(Image from Barnes & Noble)
Ever since her longtime best friend became obsessed with boys (specifically, the "Amazing" Brandon), 12-year-old Lily's felt like the only pea left in their pod. Hanging out with Hannah isn't the same anymore. Lily's tired of hearing about Brandon and Hannah, apparently, is just tired of Lily. Without Hannah, Lily's got only one real friend, her blind black Lab, Lucky. Funny enough, it's him who leads her to the surprising friendship that will transform not just her summer, but also her whole outlook on life in small-town Maine.
When Lucky makes a crazy dash across the blueberry barrens, his vision too blurry to see the big farm truck barreling toward him, it's Salma Santiago who saves him. Salma's a Hispanic migrant worker, who's spending the summer working alongside her parents picking blueberries. Lily's seen kids from migrant families before, but she's never spoken to one. Local kids and the children of seasonal workers don't really mix. Nevertheless, Lily's immediately drawn to Salma. Outgoing and kind, Salma's just the kind of pal Lily would like to have. As the girls grow closer, though, their friendship creates a stir in town. Especially when Salma decides to enter a local beauty pageant, the same one Hannah's hoping to win.
As the crowning of the Downeast Blueberry Queen draws closer, Lily will learn some hard lessons about prejudice, belonging, and standing up for what's right, even when it means losing everything.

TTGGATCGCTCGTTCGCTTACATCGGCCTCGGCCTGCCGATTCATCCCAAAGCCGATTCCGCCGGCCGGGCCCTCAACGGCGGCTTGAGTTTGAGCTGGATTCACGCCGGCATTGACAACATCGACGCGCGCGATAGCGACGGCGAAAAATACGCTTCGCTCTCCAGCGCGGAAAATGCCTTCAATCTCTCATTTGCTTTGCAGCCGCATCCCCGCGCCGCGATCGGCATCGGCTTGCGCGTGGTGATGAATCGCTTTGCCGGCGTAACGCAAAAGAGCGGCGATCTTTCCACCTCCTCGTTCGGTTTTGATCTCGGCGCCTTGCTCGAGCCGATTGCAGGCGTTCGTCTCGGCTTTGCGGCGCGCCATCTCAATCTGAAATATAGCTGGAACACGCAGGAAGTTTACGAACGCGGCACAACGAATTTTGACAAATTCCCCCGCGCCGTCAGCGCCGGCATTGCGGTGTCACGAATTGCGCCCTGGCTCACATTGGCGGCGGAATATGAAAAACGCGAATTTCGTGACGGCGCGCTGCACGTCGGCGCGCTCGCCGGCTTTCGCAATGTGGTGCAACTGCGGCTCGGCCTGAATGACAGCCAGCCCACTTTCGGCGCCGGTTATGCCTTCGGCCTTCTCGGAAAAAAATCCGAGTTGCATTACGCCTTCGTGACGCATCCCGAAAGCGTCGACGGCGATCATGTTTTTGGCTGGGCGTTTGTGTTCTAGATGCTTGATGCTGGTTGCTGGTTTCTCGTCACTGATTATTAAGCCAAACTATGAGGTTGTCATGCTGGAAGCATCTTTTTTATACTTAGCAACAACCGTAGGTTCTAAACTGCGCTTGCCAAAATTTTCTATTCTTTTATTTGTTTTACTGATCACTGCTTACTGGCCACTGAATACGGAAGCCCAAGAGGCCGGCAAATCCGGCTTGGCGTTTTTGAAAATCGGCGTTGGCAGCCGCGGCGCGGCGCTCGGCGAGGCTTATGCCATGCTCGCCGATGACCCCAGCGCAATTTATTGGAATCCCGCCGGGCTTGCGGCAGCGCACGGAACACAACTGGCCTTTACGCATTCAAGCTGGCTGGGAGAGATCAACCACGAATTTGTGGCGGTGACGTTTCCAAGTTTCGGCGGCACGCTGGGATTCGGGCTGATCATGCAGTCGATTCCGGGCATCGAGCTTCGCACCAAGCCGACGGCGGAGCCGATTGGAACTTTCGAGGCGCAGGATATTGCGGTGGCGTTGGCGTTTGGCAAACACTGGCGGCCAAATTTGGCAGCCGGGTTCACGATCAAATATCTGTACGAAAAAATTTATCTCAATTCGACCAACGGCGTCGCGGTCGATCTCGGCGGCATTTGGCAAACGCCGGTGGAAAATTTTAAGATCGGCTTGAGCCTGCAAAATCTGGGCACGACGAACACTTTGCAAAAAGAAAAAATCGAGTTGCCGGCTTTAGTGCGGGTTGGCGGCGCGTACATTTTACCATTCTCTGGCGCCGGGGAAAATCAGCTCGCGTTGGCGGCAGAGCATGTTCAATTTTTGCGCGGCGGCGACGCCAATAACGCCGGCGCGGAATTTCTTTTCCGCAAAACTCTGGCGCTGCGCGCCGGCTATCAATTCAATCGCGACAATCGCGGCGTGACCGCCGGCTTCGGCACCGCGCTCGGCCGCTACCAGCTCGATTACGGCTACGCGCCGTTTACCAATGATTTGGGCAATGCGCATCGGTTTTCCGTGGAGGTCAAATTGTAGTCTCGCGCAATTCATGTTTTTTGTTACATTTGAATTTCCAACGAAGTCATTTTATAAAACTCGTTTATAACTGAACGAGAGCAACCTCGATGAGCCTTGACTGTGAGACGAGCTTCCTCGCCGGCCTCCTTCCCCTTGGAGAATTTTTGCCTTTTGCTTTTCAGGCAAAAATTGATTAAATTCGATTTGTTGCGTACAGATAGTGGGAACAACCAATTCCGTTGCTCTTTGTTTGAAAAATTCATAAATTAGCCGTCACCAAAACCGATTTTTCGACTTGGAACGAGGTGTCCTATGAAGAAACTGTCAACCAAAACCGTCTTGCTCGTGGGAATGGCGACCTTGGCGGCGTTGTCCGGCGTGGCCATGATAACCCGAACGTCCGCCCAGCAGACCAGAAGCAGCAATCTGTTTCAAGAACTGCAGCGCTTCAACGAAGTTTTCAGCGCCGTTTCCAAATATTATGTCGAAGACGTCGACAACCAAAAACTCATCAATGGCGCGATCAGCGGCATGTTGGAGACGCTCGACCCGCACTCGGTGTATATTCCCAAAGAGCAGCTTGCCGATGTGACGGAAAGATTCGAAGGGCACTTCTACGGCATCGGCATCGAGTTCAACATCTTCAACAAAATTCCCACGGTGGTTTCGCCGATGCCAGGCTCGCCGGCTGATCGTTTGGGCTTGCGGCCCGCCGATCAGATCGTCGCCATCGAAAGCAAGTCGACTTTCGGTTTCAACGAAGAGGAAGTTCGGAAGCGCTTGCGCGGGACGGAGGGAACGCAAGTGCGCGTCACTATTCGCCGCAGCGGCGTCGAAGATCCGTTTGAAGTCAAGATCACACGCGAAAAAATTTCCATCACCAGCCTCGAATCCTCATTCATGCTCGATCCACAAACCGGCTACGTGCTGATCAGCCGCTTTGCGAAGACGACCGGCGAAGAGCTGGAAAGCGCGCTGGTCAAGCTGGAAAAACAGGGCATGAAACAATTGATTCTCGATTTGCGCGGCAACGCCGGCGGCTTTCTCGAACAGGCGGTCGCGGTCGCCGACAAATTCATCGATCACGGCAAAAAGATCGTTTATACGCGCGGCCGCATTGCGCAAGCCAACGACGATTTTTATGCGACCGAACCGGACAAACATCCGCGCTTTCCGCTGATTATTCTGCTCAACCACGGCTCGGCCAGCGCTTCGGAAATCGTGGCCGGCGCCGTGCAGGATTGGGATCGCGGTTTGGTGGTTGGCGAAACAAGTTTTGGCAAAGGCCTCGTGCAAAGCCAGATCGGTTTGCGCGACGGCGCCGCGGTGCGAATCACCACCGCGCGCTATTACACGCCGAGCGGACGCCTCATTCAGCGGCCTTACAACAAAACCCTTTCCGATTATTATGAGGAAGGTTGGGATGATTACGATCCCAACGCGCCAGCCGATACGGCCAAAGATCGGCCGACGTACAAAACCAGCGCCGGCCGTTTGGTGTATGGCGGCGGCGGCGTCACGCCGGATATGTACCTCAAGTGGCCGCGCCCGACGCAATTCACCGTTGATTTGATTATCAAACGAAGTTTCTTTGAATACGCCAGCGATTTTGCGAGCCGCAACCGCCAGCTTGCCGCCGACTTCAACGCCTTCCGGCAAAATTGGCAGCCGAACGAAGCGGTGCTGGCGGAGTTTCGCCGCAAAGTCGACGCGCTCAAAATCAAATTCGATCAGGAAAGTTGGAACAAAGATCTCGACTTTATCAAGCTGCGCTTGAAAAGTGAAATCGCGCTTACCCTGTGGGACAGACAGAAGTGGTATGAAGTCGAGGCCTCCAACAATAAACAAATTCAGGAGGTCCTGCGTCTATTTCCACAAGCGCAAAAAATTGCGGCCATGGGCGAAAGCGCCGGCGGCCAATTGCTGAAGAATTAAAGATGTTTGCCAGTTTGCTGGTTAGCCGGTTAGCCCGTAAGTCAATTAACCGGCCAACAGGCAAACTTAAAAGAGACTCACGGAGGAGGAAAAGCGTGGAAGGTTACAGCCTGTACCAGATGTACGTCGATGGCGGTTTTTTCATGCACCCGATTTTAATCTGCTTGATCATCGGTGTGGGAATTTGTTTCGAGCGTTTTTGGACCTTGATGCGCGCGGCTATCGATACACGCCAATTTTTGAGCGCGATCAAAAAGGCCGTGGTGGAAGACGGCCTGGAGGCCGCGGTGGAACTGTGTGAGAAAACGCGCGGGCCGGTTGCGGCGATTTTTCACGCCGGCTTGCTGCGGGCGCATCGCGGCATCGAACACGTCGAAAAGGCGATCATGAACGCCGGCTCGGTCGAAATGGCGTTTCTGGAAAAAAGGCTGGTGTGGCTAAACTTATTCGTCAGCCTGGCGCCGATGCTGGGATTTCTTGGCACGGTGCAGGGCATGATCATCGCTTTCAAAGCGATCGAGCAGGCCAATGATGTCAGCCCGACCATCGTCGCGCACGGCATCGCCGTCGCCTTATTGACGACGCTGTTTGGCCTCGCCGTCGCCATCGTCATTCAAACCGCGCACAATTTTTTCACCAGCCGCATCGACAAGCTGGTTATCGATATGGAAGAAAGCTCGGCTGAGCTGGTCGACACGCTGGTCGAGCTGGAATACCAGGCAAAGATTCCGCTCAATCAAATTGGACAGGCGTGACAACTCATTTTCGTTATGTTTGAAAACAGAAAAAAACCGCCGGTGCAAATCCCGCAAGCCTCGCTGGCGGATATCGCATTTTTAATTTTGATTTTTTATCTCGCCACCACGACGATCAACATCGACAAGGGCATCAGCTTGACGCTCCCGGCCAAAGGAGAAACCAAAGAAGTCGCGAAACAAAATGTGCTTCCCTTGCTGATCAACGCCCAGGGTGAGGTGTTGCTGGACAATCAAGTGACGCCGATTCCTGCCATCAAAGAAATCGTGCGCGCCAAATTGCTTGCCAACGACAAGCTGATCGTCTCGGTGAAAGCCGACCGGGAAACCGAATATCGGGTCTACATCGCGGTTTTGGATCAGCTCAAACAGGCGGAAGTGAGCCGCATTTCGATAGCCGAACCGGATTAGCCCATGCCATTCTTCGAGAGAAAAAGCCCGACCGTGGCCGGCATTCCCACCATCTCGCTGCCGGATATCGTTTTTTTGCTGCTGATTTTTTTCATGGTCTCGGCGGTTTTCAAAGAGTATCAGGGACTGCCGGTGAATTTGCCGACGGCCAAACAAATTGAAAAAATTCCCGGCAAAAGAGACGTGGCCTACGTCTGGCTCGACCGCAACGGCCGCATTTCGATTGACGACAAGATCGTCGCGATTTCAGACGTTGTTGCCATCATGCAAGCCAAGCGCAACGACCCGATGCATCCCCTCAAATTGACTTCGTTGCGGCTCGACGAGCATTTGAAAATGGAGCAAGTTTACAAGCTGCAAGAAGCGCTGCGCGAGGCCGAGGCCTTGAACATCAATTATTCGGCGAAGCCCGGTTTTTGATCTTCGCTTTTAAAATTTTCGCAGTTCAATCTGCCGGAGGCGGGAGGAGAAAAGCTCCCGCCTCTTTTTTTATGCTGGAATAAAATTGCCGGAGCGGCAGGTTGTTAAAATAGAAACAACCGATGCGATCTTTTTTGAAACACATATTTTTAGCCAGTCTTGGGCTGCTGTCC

No one writes heartwarming middle grade novels quite like Cynthia Lord. I've loved all of her books because of their vivid settings and authentic characters, as well as their focus on family, friendship, and doing the right thing even when (especially when) it's difficult. A Handful of Stars, Lord's newest, is just as touching as her other books. Lily is a sympathetic character whose big, but broken heart makes her very real. Readers can easily relate to her concern for her aging dog, her worries about her friends, and her grief over her mother. As Lily helps Salma break barriers, she also becomes a brave, admirable heroine. While A Handful of Stars touches on some heavy themes, it's a hopeful book, one that's affecting without being melodramatic or sentimental. Not surprisingly, I loved it.
(Readalikes: Hm, I can't really think of anything. Can you?)
If this were a movie, it would be rated:
To the FTC, with love: I received an e-galley of A Handful of Stars from the generous folks at Scholastic via those at Edelweiss. Thank you!